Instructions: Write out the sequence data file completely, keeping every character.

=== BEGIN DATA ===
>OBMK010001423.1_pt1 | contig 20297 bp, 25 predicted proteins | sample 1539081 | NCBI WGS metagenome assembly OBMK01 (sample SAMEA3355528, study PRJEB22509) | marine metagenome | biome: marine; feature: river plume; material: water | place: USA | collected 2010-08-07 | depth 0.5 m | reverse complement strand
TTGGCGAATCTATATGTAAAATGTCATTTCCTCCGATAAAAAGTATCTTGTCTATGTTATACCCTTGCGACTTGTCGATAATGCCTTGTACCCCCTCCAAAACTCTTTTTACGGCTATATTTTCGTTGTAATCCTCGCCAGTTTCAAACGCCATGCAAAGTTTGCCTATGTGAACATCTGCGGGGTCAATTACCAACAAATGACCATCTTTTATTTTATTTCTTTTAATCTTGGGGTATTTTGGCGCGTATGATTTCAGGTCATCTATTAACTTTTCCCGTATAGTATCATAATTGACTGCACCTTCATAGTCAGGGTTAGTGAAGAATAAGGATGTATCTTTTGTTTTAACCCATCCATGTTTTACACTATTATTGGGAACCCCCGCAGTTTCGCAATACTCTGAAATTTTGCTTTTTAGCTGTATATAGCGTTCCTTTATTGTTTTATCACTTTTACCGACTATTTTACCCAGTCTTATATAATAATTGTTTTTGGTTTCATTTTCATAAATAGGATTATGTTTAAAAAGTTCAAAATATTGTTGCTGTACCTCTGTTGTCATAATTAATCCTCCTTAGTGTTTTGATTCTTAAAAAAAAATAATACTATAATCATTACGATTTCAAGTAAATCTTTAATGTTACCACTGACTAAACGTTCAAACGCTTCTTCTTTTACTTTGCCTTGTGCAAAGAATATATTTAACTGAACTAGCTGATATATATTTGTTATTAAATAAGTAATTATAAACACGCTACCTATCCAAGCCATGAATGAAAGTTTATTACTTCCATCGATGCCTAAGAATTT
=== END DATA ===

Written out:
>OBMK010001423.1_pt1 | contig 20297 bp, 25 predicted proteins | sample 1539081 | NCBI WGS metagenome assembly OBMK01 (sample SAMEA3355528, study PRJEB22509) | marine metagenome | biome: marine; feature: river plume; material: water | place: USA | collected 2010-08-07 | depth 0.5 m | reverse complement strand
TTGGCGAATCTATATGTAAAATGTCATTTCCTCCGATAAAAAGTATCTTGTCTATGTTATACCCTTGCGACTTGTCGATAATGCCTTGTACCCCCTCCAAAACTCTTTTTACGGCTATATTTTCGTTGTAATCCTCGCCAGTTTCAAACGCCATGCAAAGTTTGCCTATGTGAACATCTGCGGGGTCAATTACCAACAAATGACCATCTTTTATTTTATTTCTTTTAATCTTGGGGTATTTTGGCGCGTATGATTTCAGGTCATCTATTAACTTTTCCCGTATAGTATCATAATTGACTGCACCTTCATAGTCAGGGTTAGTGAAGAATAAGGATGTATCTTTTGTTTTAACCCATCCATGTTTTACACTATTATTGGGAACCCCCGCAGTTTCGCAATACTCTGAAATTTTGCTTTTTAGCTGTATATAGCGTTCCTTTATTGTTTTATCACTTTTACCGACTATTTTACCCAGTCTTATATAATAATTGTTTTTGGTTTCATTTTCATAAATAGGATTATGTTTAAAAAGTTCAAAATATTGTTGCTGTACCTCTGTTGTCATAATTAATCCTCCTTAGTGTTTTGATTCTTAAAAAAAAATAATACTATAATCATTACGATTTCAAGTAAATCTTTAATGTTACCACTGACTAAACGTTCAAACGCTTCTTCTTTTACTTTGCCTTGTGCAAAGAATATATTTAACTGAACTAGCTGATATATATTTGTTATTAAATAAGTAATTATAAACACGCTACCTATCCAAGCCATGAATGAAAGTTTATTACTTCCATCGATGCCTAAGAATTT